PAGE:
My computer is down, and it won’t come up!

In the old days, when you bought a computer it came with a set of disks that you could use to reinstall Windows completely.  Unfortunately those who were less than honest used these disks to install Windows on lots of computers illegally, so the standard became to include a set of disks that would allow you to return your computer to “factory” condition, the way it looked when you took it out of the box.  These disks would only work for your brand of computer and, in some cases, only for your particular model.

Andrew Clarke

This is an abbreviated history, of course, but my point is that now you don’t even get the disks.  You are expected to make them yourself.  What happens is that your computer prompts you to make a set of recovery disks during your initial setup.  These disks are to be used in case you have trouble starting your computer or you have the need to start over due to a nasty viral infection.  I was working with someone this week who needed a recovery disk, but didn’t have one.  That interaction prompted me to write this blog article to urge you to create a recover disk if you haven’t already done so.

Since there is no such thing as having too many safety nets, I will encourage you to make more than one copy just in case.  Most computer manufacturers walk you through this process when you first start your computer.  For those who didn’t take the hint, running the process manually is easy.  Warning:  There have been manufacturers who only allowed you to create one set of these disks.  Who understands why?  If you are unable to create a set of recovery / rescue disks for any reason, contact the manufacturer of your computer to find out how you can obtain a copy.  Some of them will sell you a copy for a small fee.  The piece of mind is well worth it.  Luckily, most of you will be able to make your own copies.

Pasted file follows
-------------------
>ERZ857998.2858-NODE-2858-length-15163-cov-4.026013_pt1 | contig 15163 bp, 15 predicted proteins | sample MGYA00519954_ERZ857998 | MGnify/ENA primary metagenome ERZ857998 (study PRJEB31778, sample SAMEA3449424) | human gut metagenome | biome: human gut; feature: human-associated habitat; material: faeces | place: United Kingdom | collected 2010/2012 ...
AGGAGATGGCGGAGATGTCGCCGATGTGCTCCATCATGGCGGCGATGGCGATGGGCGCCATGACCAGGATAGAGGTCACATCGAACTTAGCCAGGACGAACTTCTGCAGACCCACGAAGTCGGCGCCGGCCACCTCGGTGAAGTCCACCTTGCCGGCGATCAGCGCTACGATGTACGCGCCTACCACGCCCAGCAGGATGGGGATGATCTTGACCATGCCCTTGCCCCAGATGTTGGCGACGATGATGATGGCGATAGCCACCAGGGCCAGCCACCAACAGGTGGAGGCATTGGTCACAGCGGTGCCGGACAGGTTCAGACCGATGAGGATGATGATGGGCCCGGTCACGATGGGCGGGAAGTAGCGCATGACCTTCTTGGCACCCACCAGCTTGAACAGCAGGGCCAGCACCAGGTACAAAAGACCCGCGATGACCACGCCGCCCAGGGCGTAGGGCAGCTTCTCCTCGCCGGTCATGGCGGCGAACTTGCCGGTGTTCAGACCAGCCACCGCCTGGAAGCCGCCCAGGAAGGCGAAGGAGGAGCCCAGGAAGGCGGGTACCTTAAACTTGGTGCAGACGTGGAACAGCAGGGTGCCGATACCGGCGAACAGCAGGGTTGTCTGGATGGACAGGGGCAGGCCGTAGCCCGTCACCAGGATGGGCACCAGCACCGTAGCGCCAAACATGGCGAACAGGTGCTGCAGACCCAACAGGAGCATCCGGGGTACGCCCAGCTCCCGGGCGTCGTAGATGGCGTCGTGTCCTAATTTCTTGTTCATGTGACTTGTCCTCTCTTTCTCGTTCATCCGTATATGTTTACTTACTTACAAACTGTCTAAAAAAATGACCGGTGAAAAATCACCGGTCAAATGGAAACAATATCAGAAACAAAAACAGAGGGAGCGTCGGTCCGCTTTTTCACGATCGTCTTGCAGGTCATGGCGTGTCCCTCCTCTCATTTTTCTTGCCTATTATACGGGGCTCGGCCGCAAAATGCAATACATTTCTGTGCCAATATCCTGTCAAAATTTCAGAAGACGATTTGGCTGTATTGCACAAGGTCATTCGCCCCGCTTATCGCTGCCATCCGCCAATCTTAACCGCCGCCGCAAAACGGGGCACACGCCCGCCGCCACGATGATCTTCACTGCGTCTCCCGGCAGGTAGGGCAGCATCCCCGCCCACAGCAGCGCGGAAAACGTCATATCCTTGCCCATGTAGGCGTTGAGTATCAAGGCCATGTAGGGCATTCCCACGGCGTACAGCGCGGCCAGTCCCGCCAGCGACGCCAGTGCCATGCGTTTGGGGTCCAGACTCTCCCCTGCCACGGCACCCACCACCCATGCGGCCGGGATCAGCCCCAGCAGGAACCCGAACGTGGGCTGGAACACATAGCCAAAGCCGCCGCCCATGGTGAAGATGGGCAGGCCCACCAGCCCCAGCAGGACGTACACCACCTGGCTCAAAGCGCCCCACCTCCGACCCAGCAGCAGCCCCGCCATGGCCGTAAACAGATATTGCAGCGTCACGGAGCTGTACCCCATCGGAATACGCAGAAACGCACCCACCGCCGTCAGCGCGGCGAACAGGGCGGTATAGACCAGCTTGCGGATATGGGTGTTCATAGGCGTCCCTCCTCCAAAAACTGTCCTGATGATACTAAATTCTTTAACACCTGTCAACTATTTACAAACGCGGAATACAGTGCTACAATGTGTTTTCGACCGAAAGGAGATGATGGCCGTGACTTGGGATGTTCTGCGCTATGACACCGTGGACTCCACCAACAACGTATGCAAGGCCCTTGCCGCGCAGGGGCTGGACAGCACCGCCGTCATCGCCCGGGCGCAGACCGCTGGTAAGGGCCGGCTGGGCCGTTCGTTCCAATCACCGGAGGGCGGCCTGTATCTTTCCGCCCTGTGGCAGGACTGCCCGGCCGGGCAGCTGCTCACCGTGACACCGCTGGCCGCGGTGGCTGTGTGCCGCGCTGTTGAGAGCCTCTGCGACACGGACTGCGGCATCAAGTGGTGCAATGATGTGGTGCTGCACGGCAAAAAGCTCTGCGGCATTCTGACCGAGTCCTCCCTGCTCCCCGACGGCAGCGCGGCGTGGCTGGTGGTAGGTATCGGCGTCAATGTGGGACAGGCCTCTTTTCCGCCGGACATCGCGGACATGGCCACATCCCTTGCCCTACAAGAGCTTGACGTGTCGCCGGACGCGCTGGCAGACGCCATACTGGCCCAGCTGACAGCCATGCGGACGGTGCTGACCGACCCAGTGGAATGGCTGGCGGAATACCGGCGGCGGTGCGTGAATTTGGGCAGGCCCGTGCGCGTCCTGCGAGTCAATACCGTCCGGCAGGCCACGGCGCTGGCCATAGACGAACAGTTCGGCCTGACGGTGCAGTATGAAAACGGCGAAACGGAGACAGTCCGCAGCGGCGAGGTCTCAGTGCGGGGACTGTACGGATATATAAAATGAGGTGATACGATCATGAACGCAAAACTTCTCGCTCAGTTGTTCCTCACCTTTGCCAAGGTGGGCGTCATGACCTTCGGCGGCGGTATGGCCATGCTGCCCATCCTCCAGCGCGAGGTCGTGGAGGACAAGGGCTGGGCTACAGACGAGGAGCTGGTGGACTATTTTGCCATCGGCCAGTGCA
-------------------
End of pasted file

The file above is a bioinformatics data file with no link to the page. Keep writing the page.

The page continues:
Windows 7 Instructions
Windows 7 calls it a system repair disc.  The instructions to create a system repair disk are located here:

Windows 8 Instructions
Windows 8 calls it a recovery drive.  The default is to use a USB (Thumb) drive instead of CDs / DVDs.  If you want to  use the thumb drive option, instructions can be found here:

If you want to create CDs / DVDs for Windows 8 recovery, instructions are located here:
Scroll down the page to the Windows 8 section vs Windows 8.1.  Do not be thrown by the fact that you will have to search for Windows 7 File Recovery.  These instructions are correct.  Microsoft … blah … blah …blah.

Windows 8.1 Instructions
Windows 8.1 (for those of us who upgraded from Windows 8) only offers the option to create a recovery drive using a USB (Thumb) drive.  Just follow the instructions in the Windows 8 section.

Creating CDs / DVDs for Windows 8.1 involves using a Windows 8.1 installation disk.  If you prefer this option, instructions can be found here:

Share and Enjoy:
  • Print
  • Facebook
  • Google Bookmarks
  • Tumblr
  • Twitter
  • LinkedIn
  • PDF
  • RSS

No related posts.

This entry was posted in IT and tagged , , . Bookmark the permalink.

2 Responses to My computer is down, and it won’t come up!

  1. BRFINMT says:

    Most folks knowledgeable enough to backup all their data, restore their PC from the disks they made, and then restore their data, should also be smart enough to just use one of the many free tools to create an image of their hard drive(s) or partitions and capture all of their customizations, additional software installed, etc. An image, if created somewhat regularly, is almost always better and faster than any recovery disks that were created. Doing both might be the best option for having the most choice when it comes to recovery. Never the less, it seldom comes down to capabilities or knowledge (with either recovery CDs or images), the lack of either is almost always a case of laziness. This even occurs with IT folks.

  2. Betsy Ertel says:

    Another great article, Mr. Andrew. Thanks so much for posting safety nets for those of us who don’t even think of them! Happy Holidays and thanks for all your shared wisdom to your readers.

Leave a Reply

Your email address will not be published. Required fields are marked *


You may use these HTML tags and attributes: <a href="" title=""> <abbr title=""> <acronym title=""> <b> <blockquote cite=""> <cite> <code> <del datetime=""> <em> <i> <q cite=""> <strike> <strong>